Oracle doesn’t officially support its products running on VMware, but it will happily support you if you virtualize on its Xen variant, Oracle VM. But at least one large Oracle PeopleSoft customer with which I spoke recently refuses to play along and will maintain its VMware status quo.
“We looked at Oracle VM, but it’s where VMware was two or three years ago,” the systems administrator said, who asked that he and his organization not be named.
Not only did this system administrator find Oracle VM to be technically inferior to ESX Server, but also he didn’t want the burden of having a second virtualization environment to run and manage. “We’d rather not do that,” he said.
The other alternative — to switch from PeopleSoft to a competing product that’s supported on VMware — isn’t an option. “Our investment in PeopleSoft is too great,” he said, and “in the grand scheme of things, running it on dedicated hardware is a drop in the bucket.”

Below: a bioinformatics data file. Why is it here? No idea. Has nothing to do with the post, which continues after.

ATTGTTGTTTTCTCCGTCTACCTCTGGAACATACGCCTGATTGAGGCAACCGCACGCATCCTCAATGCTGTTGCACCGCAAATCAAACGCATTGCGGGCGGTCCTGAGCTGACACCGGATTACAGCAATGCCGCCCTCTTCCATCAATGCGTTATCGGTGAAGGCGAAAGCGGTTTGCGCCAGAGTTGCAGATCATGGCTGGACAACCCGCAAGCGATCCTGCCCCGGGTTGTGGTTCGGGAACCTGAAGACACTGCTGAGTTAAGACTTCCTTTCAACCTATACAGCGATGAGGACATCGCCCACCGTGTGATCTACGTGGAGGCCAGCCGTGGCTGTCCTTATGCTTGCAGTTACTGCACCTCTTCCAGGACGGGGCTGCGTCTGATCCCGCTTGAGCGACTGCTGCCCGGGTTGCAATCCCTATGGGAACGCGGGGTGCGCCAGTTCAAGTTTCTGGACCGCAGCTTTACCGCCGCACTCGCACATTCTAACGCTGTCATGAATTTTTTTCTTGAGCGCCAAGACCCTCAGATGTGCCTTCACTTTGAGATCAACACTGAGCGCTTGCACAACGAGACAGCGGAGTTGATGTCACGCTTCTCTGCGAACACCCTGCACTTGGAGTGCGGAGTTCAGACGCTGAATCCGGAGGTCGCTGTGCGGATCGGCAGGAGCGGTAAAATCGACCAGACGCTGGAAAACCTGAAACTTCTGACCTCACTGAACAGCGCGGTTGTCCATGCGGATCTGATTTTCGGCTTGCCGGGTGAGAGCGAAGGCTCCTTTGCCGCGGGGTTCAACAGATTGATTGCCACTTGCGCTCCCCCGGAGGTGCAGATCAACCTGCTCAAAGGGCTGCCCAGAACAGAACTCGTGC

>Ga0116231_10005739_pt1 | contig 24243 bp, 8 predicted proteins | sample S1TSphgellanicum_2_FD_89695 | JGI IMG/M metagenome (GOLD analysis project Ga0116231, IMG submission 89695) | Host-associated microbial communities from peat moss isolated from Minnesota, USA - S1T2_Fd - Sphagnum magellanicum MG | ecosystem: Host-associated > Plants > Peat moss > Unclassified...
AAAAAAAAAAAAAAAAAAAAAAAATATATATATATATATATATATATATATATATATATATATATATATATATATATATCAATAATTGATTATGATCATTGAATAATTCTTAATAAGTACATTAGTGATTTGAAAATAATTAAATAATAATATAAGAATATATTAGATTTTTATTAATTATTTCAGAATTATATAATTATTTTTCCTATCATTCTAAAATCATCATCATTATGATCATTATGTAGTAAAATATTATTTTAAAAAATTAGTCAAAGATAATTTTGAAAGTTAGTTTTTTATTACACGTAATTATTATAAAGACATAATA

It’s a shame, he said, because in the past six months, his group has begun actively virtualizing not only “the low-hanging fruit,” but increasingly more production workloads. “This whole Oracle-hating-VMware thing has really put a crimp in our style,” he said. Meanwhile the organization’s CIO has approached Oracle and told the vendors, “We’d like to [virtualize Oracle applications], but with terms that don’t involve unilateral demands that we use only your software,” the administrator reported. As of yet, no word back from Oracle, but as far as he’s concerned, there’s no deal to be made.
“[Oracle] can either change their mind, or we’ll keep buying physical hardware. We’re not moving to Oracle VM.”